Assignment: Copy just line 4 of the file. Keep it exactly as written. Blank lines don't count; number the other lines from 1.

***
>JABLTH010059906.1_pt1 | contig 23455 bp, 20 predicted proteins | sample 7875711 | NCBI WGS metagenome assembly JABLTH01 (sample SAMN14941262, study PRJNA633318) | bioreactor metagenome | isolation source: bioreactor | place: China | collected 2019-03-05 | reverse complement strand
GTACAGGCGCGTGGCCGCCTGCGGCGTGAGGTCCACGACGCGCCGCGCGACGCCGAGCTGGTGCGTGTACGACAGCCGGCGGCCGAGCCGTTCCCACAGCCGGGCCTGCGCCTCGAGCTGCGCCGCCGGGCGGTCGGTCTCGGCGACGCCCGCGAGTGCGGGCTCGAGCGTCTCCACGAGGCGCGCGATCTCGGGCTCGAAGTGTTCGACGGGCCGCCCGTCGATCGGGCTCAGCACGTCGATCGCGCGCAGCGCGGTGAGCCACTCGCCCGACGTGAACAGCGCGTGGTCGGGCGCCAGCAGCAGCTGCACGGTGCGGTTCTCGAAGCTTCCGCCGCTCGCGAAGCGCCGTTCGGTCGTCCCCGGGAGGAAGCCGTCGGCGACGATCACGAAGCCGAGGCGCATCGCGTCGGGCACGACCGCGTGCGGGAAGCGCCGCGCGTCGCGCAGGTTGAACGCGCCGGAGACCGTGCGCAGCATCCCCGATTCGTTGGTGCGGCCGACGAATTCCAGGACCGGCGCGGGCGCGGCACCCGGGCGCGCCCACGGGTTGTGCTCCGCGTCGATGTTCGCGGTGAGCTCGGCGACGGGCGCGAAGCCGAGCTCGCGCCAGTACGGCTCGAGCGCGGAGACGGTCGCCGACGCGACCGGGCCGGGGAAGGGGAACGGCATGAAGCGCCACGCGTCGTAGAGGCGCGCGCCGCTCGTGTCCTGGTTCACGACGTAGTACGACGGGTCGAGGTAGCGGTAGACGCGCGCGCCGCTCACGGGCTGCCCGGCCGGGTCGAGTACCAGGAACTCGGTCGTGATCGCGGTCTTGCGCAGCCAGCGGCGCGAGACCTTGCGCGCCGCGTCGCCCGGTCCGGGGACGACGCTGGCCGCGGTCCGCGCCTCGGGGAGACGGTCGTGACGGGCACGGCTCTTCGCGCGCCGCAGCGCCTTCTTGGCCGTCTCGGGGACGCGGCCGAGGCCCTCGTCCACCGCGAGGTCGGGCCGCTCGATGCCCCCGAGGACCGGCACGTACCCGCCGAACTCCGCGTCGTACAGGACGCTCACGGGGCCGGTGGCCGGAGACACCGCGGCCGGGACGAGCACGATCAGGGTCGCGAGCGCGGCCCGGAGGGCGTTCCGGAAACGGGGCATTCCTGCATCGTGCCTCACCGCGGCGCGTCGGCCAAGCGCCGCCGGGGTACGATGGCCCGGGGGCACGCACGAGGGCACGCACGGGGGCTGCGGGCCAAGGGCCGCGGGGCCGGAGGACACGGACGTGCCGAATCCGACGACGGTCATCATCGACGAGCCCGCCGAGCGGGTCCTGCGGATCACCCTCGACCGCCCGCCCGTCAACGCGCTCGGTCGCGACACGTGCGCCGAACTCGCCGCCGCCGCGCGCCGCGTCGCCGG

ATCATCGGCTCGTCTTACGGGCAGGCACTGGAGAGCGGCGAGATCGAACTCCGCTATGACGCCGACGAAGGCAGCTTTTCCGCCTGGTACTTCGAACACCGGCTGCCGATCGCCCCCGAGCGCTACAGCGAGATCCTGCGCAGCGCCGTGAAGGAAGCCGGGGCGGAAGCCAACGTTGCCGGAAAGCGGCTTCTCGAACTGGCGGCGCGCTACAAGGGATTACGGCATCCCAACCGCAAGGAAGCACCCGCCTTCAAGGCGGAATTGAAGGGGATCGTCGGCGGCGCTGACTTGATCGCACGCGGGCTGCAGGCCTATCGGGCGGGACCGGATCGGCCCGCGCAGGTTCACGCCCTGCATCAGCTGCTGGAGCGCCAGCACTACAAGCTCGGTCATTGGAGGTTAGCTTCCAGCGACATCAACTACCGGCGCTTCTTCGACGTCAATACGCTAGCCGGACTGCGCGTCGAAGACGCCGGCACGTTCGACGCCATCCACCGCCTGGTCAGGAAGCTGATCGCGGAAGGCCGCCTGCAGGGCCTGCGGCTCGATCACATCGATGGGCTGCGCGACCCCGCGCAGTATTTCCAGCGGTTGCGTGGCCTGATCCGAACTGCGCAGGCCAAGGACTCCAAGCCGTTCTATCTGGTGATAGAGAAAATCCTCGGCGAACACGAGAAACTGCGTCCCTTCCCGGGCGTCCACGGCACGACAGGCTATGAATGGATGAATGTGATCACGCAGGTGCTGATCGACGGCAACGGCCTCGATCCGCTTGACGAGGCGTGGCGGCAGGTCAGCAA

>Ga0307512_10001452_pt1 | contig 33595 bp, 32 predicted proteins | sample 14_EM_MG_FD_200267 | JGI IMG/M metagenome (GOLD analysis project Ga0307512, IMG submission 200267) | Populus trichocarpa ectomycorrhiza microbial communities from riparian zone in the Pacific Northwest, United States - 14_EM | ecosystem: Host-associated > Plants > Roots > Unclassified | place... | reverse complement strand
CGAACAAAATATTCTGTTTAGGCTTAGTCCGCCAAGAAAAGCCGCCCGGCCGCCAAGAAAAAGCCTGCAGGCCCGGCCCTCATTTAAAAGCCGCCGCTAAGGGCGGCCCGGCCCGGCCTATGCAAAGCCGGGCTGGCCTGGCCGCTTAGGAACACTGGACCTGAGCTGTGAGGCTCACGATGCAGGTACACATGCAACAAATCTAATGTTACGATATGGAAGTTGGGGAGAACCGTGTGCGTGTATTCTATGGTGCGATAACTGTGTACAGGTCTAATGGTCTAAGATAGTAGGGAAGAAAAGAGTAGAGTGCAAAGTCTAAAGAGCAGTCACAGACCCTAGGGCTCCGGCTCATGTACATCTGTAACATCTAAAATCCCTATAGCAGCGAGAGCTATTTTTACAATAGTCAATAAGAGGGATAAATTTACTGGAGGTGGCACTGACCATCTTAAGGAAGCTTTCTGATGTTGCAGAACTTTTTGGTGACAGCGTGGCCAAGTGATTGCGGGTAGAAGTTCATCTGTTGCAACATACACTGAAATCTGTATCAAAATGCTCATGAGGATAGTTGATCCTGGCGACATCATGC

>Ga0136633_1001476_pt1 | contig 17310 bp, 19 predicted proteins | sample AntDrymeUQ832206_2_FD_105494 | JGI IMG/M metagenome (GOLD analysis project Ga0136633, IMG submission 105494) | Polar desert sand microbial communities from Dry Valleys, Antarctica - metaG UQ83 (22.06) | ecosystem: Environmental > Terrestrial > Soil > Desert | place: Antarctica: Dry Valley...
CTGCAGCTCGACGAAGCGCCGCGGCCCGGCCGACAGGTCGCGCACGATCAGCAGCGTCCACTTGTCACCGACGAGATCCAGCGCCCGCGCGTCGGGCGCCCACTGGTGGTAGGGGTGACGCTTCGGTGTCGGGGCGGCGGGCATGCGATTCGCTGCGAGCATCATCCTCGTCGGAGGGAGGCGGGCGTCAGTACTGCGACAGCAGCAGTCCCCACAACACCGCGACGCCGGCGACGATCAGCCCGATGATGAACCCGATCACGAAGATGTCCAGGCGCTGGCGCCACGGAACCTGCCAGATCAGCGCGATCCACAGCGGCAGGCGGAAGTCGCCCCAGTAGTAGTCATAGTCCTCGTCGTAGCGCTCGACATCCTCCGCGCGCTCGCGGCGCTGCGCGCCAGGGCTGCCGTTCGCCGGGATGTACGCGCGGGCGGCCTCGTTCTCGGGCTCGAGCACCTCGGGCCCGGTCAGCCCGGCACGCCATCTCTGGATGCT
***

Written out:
>Ga0307512_10001452_pt1 | contig 33595 bp, 32 predicted proteins | sample 14_EM_MG_FD_200267 | JGI IMG/M metagenome (GOLD analysis project Ga0307512, IMG submission 200267) | Populus trichocarpa ectomycorrhiza microbial communities from riparian zone in the Pacific Northwest, United States - 14_EM | ecosystem: Host-associated > Plants > Roots > Unclassified | place... | reverse complement strand